Edinburgh Fringe 2019
Boss and Kid meet. We are not entirely told how though we are given options. He is an academic who is bored and looking for adventure. She is transient and looking for a place to be. Between them they pull off the theft from the Kelvingrove Art Gallery and Museum of Salvador Dali’s masterpiece held there; Christ of St John of the Cross. An iconic piece of art work, this production takes another iconic piece of creativity, a Belle and Sebastian album, and given it a platform. Boss and Kid meander through the songs and the storyline with them indulging, engaging, arguing and when Boss’s book launch brings her with the painting to gate crash, they hatch a plan to put it back. Ironically, she gets caught, ends up in prison and they end with her talking up the library inside and him agreeing to leave her, his books, in the will.
The songs are exceptional, but we know they are going to be. The script has a decent attempt at taking them and giving us something to look at and be a part of. The conceit of the theft of Dali’s masterpiece is a very good start. For those of us who know the history of the painting, there is not much more iconic culturally for all Glaswegians, outside of a football team.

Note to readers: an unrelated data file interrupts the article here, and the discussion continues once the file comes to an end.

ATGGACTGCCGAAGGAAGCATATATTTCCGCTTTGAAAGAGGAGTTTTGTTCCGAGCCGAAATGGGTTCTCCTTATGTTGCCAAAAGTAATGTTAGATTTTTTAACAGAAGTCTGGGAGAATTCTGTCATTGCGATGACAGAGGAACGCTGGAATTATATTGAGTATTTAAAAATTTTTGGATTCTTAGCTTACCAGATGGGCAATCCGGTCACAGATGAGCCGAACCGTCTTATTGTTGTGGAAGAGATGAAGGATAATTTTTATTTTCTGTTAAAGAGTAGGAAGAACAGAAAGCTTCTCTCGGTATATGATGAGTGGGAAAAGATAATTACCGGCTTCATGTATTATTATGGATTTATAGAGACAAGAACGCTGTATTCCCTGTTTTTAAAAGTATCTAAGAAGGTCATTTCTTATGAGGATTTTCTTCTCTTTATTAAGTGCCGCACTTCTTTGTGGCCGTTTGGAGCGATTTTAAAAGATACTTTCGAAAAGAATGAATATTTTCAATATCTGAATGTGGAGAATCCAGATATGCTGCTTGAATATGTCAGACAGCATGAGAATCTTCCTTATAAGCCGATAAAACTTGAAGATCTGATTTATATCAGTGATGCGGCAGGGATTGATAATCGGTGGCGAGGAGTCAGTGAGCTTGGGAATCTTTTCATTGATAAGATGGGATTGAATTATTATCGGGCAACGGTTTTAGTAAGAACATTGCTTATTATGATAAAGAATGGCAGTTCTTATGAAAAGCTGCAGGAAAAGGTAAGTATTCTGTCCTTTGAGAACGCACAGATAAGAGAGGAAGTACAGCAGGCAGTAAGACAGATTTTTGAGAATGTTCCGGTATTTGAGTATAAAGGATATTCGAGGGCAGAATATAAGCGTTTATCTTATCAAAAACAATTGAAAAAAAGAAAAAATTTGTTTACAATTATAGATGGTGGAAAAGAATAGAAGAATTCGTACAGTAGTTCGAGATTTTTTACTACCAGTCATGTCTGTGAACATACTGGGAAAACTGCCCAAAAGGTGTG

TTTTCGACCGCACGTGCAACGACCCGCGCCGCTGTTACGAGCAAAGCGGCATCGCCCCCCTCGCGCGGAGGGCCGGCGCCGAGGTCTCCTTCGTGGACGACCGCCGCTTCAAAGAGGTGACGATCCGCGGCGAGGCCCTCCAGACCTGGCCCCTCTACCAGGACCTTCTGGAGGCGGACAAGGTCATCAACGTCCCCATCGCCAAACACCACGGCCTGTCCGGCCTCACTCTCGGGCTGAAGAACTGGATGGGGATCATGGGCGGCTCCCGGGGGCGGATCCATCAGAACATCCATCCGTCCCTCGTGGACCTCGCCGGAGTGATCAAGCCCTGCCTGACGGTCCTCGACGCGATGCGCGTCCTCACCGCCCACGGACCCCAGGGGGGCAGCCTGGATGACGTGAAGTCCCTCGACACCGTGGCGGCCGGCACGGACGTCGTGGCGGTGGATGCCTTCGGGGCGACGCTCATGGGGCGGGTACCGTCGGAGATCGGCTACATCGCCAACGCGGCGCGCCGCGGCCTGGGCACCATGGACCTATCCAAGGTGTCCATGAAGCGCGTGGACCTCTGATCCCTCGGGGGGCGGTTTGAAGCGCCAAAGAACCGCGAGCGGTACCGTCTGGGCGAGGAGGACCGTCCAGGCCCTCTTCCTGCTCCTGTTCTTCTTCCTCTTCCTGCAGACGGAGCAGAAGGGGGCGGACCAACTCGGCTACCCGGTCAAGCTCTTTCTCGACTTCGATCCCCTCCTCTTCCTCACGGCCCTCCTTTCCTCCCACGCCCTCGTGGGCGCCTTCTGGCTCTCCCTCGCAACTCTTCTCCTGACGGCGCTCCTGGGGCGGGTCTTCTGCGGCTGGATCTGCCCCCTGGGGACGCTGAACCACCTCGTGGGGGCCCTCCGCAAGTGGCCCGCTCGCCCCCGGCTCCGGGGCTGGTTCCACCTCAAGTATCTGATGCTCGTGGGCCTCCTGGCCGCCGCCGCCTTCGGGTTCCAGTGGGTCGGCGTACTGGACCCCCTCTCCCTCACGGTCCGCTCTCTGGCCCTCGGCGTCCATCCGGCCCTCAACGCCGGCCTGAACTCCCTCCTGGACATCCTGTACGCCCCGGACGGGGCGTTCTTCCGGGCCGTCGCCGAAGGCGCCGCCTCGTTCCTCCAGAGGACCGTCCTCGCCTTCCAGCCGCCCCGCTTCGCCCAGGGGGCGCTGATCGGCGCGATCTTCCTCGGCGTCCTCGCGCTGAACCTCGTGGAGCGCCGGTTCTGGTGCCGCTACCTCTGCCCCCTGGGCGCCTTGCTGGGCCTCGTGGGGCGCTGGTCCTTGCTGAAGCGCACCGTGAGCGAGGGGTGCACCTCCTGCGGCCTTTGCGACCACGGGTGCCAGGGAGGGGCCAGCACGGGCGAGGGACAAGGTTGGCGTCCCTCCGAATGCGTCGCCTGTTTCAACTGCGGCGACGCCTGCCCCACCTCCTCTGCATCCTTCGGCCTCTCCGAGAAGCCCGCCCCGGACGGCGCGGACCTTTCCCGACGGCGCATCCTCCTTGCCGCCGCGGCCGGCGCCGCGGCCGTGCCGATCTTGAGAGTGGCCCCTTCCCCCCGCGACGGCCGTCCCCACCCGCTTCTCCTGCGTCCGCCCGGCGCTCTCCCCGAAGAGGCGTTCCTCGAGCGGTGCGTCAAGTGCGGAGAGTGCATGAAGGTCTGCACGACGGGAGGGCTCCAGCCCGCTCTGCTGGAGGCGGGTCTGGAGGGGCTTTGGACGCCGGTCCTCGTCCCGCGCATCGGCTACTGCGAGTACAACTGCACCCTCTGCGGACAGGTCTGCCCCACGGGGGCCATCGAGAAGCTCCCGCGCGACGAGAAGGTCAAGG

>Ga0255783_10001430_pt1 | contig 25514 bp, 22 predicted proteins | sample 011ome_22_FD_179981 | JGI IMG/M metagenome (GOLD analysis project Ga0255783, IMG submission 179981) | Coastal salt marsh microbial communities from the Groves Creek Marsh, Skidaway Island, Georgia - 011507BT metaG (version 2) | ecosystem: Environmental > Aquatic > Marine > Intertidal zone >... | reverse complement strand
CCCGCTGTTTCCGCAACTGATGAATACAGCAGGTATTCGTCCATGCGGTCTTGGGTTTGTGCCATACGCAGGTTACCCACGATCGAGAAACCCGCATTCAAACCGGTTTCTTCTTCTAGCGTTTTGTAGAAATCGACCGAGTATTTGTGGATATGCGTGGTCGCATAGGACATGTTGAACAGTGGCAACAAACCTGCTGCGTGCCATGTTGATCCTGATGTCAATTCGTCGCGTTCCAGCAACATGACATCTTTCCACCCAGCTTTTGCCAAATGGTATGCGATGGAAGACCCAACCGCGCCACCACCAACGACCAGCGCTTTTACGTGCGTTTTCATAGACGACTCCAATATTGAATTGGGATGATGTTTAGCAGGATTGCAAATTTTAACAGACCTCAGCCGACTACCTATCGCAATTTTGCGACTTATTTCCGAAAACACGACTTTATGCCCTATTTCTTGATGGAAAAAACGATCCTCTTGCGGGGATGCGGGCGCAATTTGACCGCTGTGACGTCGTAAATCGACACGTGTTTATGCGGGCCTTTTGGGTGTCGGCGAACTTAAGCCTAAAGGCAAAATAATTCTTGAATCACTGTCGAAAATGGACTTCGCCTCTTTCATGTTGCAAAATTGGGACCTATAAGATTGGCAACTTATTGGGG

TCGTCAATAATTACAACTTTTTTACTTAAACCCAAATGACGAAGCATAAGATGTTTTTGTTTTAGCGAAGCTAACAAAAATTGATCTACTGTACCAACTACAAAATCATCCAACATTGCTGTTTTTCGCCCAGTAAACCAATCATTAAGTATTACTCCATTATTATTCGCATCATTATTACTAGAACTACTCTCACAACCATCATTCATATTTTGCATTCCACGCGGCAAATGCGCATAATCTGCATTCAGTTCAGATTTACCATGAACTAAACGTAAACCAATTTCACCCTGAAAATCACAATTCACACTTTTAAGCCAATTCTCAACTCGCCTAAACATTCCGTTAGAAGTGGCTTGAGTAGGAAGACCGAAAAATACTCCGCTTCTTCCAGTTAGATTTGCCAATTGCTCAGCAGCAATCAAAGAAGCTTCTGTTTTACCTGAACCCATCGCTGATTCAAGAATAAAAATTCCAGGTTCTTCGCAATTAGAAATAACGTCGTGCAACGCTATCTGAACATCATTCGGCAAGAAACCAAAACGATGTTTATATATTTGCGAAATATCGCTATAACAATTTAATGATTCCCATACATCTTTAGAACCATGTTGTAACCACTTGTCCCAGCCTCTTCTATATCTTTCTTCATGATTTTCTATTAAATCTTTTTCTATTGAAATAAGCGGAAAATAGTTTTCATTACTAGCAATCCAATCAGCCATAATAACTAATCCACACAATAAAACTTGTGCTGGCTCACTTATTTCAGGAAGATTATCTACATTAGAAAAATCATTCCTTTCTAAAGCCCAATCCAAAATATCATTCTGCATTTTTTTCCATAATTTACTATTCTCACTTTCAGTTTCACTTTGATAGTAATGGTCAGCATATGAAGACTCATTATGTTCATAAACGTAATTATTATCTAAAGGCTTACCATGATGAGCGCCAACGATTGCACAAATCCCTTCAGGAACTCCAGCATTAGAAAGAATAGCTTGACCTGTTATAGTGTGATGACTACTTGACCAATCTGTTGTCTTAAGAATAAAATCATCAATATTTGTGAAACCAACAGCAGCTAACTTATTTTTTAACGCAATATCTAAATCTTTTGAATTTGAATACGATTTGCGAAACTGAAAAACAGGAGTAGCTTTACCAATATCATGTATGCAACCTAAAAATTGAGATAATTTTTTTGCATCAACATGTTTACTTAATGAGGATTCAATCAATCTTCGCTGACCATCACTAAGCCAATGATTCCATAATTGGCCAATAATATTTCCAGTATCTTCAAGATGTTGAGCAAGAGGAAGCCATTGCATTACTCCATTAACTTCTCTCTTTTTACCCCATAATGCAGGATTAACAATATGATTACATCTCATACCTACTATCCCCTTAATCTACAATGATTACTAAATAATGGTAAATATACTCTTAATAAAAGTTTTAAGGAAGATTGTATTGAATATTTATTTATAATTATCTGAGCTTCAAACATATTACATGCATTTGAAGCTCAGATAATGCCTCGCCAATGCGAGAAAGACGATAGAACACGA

It is an incredibly well acted piece of theatre, but the script has a problem; it lacks real depth. The patios of Glasgow humour and rhythm which writer Eve Nicol and dramaturg Graeme Eatough have strung things together between is a great structure and it delivers plenty of flourishes but there is a feeling that the narrative is still underdeveloped.
The fact that Kid seems to walk around Glasgow with the painting in an art bag and nobody asks what is in it or challenges her when everyone in Glasgow would have been in the lookout takes this from incredible to unbelievable.
Combined with the storyline of Boss’s fascination with the 50,000 corpses that are in the Necropolis which seems to dip in and dip back out again as a narrative strand, I was looking for more of a tie up and tie in. I would have thought it might feature more but the heist part, probably meant to be the strength in the piece feels a couple of drafts away from being in the right place to allow that narrative to shine and for the storylines to find strength in each other.
The direction is sound and gives us the story with little by way of theatrical flourish, however the lighting appears almost arbitrary at times and darkness a mode of illumination. The set is functional but gives us a glimpse of Auld Govan chic and bedsit Govanhill rather than an up market West End hidey hole.
It’s a very decent piece of theatre and the venue may be one in which it could have shined more brightly but it ended up being one that opens up the possibility of Glasgow having the most creative and criminal masterminds in Scotland but here it seems to be muddled with its own cause.